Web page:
Canberra Catholic hospital controversy
The Australian Capital Territory Government's bid to buy Calvary Public Hospital in Canberra could endanger other public hospitals run by religious organisations, according to Cardinal George Pell as he gave his full support to Archbishop Mark Coleridge of Canberra-Goulburn, who opposes the sale of the 250-bed Catholic-run hospital.
Cardinal Pell said the motives behind the effort to buy the hospital, which is also a leading teaching hospital, appear to be ideologically driven by anti-Christian elements in the ACT's Labor Government.
The Government's offer should be seen in the wider context of hostility to religious participation in public life and service provision. He warned that other religious-run public hospitals would be targeted if the sale of Calvary Public Hospital were successful.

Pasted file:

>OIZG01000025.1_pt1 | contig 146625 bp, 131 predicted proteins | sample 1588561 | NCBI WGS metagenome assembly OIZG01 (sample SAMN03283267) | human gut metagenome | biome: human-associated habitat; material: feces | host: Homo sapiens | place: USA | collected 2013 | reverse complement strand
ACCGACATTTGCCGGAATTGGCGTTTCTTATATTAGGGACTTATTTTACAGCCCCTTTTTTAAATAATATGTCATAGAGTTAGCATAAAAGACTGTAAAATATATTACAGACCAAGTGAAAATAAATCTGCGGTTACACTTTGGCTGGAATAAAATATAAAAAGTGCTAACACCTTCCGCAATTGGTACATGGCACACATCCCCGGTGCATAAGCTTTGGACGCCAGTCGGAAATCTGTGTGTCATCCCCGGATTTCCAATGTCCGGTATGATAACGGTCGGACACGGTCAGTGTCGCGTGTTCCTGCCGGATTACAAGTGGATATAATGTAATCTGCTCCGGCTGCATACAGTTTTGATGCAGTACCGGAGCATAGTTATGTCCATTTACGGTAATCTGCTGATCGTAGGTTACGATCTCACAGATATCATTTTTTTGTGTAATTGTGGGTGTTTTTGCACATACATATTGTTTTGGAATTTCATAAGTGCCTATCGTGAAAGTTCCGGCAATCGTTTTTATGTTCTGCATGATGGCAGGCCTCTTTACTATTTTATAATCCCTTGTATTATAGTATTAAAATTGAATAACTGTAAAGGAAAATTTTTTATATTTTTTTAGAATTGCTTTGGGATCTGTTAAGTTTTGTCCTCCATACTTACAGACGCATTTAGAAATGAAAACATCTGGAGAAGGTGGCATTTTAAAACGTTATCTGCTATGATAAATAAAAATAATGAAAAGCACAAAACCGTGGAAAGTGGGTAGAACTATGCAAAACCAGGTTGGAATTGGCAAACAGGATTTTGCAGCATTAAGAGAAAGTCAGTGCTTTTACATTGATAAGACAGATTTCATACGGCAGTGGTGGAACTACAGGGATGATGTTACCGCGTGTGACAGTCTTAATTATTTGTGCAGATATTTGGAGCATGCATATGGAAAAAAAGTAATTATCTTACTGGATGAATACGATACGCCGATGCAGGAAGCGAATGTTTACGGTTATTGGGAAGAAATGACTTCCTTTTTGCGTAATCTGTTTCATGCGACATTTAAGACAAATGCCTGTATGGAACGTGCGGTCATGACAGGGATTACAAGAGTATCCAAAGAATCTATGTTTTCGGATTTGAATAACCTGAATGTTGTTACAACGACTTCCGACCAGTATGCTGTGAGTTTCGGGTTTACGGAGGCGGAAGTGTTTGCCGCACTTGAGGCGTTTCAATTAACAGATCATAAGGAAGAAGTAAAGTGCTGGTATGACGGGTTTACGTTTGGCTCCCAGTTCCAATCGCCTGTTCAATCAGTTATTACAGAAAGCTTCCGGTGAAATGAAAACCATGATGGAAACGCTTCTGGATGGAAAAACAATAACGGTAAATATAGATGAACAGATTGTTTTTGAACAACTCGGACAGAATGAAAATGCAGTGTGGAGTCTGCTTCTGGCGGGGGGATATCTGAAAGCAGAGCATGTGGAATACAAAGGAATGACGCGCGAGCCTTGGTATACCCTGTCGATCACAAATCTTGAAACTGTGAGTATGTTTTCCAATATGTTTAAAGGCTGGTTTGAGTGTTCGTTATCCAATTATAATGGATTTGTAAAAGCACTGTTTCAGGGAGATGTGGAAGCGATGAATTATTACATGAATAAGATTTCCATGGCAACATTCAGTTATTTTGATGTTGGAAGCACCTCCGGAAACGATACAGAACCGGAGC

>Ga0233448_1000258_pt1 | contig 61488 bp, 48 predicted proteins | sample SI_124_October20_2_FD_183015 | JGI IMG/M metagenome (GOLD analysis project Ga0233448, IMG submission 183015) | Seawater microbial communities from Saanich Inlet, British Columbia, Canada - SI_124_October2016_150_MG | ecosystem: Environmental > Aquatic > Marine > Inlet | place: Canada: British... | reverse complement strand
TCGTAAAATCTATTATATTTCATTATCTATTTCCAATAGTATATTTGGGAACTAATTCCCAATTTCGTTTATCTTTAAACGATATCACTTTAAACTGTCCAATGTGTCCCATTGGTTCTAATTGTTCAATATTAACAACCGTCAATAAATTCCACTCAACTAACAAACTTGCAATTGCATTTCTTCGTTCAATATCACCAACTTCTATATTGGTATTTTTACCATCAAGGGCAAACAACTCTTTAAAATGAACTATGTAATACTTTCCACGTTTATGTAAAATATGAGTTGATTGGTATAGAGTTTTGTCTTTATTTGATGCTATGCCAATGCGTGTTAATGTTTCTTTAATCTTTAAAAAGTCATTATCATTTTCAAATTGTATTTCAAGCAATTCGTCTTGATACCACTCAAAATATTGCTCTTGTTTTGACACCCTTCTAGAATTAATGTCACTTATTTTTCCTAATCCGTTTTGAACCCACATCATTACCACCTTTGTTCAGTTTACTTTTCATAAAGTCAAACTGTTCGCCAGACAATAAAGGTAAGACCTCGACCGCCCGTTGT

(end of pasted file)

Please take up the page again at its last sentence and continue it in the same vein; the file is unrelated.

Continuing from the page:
'Whatever the peculiarities of the ACT, what happens at Calvary will inevitably have some effect on other Catholic health care institutions,' Archbishop Coleridge warned. He said the loss of the hospital would also diminish the Catholic voice and Catholic contributions to the current ethical debate concerning the adoption of a Charter of Human Rights.
Cardinal Pell and religious leaders of other faiths have voiced concerns over the proposed Charter, citing the British Human Rights Act of 1998 as an example of a charter that can create severe restrictions on religious freedoms and freedom of speech.
Catholic News Agency
Apostolic Constitution for Anglicans published